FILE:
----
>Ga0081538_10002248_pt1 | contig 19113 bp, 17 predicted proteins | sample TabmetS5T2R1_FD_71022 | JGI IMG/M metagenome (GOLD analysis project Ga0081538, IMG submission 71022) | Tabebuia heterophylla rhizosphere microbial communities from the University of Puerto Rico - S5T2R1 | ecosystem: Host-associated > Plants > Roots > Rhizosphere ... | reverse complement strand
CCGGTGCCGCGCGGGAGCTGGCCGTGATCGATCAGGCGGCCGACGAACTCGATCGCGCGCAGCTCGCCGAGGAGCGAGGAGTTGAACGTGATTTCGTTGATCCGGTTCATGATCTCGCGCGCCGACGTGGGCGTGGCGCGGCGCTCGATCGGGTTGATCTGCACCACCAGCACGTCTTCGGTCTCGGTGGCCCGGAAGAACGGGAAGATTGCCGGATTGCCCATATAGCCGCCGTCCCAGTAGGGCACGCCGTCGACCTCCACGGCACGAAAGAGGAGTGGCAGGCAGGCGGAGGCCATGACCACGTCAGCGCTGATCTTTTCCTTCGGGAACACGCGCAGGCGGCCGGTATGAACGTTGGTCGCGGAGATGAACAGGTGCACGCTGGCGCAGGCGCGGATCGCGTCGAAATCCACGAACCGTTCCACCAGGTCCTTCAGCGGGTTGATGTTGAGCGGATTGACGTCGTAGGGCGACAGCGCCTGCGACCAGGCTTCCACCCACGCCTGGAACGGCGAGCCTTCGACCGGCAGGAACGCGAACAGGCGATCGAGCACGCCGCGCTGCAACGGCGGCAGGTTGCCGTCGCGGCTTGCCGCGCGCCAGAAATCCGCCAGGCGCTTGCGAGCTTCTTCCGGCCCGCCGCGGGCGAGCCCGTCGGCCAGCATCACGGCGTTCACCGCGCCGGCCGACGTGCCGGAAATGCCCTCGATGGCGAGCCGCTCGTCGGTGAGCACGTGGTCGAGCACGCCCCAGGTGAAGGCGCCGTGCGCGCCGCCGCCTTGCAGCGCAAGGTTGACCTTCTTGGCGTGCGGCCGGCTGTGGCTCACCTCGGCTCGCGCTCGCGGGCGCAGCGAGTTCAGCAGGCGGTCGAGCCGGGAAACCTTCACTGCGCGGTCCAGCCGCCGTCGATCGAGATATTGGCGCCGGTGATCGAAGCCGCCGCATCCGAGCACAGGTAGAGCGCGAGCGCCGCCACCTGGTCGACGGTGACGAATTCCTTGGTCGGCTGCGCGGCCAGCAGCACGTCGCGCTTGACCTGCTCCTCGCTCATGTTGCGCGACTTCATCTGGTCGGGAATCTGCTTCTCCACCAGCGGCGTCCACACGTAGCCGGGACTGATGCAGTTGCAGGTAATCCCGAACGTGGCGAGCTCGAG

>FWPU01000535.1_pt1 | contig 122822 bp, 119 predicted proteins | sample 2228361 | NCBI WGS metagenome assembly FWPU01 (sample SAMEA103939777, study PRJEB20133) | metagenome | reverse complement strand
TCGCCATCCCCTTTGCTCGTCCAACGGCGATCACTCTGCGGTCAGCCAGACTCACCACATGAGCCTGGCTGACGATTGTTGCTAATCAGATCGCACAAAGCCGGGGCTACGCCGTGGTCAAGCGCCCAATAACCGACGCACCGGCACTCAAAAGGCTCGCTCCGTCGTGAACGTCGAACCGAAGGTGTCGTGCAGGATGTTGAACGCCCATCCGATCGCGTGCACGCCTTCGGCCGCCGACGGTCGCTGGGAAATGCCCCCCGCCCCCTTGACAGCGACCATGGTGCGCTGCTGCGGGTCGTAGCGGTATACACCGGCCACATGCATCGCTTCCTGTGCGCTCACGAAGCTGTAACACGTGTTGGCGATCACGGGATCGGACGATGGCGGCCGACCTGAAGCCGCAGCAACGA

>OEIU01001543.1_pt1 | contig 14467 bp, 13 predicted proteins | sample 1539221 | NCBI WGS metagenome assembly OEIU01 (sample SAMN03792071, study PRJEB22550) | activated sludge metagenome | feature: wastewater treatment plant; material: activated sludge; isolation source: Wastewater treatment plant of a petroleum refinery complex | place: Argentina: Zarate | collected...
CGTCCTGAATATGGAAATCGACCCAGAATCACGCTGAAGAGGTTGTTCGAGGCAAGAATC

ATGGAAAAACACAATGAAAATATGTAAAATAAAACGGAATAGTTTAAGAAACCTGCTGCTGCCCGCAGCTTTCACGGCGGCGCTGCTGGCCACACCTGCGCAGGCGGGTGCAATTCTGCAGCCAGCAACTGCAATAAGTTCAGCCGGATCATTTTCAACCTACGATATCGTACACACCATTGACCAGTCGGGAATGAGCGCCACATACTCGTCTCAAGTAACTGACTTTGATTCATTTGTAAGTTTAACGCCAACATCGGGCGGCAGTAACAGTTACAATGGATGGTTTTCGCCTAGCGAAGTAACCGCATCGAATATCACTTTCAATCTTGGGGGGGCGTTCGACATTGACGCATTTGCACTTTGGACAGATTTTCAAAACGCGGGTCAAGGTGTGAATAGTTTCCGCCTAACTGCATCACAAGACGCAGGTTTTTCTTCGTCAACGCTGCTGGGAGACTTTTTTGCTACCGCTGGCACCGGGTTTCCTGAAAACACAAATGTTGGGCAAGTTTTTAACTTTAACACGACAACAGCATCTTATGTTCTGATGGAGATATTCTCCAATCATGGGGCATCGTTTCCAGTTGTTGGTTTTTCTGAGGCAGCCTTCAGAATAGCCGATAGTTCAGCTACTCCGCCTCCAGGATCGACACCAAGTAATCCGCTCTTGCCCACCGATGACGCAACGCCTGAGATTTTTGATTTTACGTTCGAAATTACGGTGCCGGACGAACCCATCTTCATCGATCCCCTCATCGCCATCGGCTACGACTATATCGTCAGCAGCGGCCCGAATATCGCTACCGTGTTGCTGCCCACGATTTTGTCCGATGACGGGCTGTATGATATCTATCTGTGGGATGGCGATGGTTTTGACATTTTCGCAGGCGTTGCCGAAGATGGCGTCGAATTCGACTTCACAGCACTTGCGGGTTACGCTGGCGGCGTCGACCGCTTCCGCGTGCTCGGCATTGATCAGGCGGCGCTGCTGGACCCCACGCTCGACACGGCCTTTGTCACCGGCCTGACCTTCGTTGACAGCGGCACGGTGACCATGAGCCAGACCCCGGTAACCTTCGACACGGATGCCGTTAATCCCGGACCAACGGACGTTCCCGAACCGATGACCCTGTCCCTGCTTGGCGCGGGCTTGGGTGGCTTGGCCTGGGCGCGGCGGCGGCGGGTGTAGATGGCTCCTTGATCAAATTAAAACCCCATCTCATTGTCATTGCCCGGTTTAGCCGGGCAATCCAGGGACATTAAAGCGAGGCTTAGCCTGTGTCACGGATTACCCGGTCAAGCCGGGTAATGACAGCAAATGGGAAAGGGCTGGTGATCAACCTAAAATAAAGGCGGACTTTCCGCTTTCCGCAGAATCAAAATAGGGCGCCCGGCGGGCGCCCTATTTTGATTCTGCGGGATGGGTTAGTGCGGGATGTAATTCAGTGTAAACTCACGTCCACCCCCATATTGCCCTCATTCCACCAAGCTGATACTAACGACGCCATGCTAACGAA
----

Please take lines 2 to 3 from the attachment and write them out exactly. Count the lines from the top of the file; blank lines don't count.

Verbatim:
CCGGTGCCGCGCGGGAGCTGGCCGTGATCGATCAGGCGGCCGACGAACTCGATCGCGCGCAGCTCGCCGAGGAGCGAGGAGTTGAACGTGATTTCGTTGATCCGGTTCATGATCTCGCGCGCCGACGTGGGCGTGGCGCGGCGCTCGATCGGGTTGATCTGCACCACCAGCACGTCTTCGGTCTCGGTGGCCCGGAAGAACGGGAAGATTGCCGGATTGCCCATATAGCCGCCGTCCCAGTAGGGCACGCCGTCGACCTCCACGGCACGAAAGAGGAGTGGCAGGCAGGCGGAGGCCATGACCACGTCAGCGCTGATCTTTTCCTTCGGGAACACGCGCAGGCGGCCGGTATGAACGTTGGTCGCGGAGATGAACAGGTGCACGCTGGCGCAGGCGCGGATCGCGTCGAAATCCACGAACCGTTCCACCAGGTCCTTCAGCGGGTTGATGTTGAGCGGATTGACGTCGTAGGGCGACAGCGCCTGCGACCAGGCTTCCACCCACGCCTGGAACGGCGAGCCTTCGACCGGCAGGAACGCGAACAGGCGATCGAGCACGCCGCGCTGCAACGGCGGCAGGTTGCCGTCGCGGCTTGCCGCGCGCCAGAAATCCGCCAGGCGCTTGCGAGCTTCTTCCGGCCCGCCGCGGGCGAGCCCGTCGGCCAGCATCACGGCGTTCACCGCGCCGGCCGACGTGCCGGAAATGCCCTCGATGGCGAGCCGCTCGTCGGTGAGCACGTGGTCGAGCACGCCCCAGGTGAAGGCGCCGTGCGCGCCGCCGCCTTGCAGCGCAAGGTTGACCTTCTTGGCGTGCGGCCGGCTGTGGCTCACCTCGGCTCGCGCTCGCGGGCGCAGCGAGTTCAGCAGGCGGTCGAGCCGGGAAACCTTCACTGCGCGGTCCAGCCGCCGTCGATCGAGATATTGGCGCCGGTGATCGAAGCCGCCGCATCCGAGCACAGGTAGAGCGCGAGCGCCGCCACCTGGTCGACGGTGACGAATTCCTTGGTCGGCTGCGCGGCCAGCAGCACGTCGCGCTTGACCTGCTCCTCGCTCATGTTGCGCGACTTCATCTGGTCGGGAATCTGCTTCTCCACCAGCGGCGTCCACACGTAGCCGGGACTGATGCAGTTGCAGGTAATCCCGAACGTGGCGAGCTCGAG

>FWPU01000535.1_pt1 | contig 122822 bp, 119 predicted proteins | sample 2228361 | NCBI WGS metagenome assembly FWPU01 (sample SAMEA103939777, study PRJEB20133) | metagenome | reverse complement strand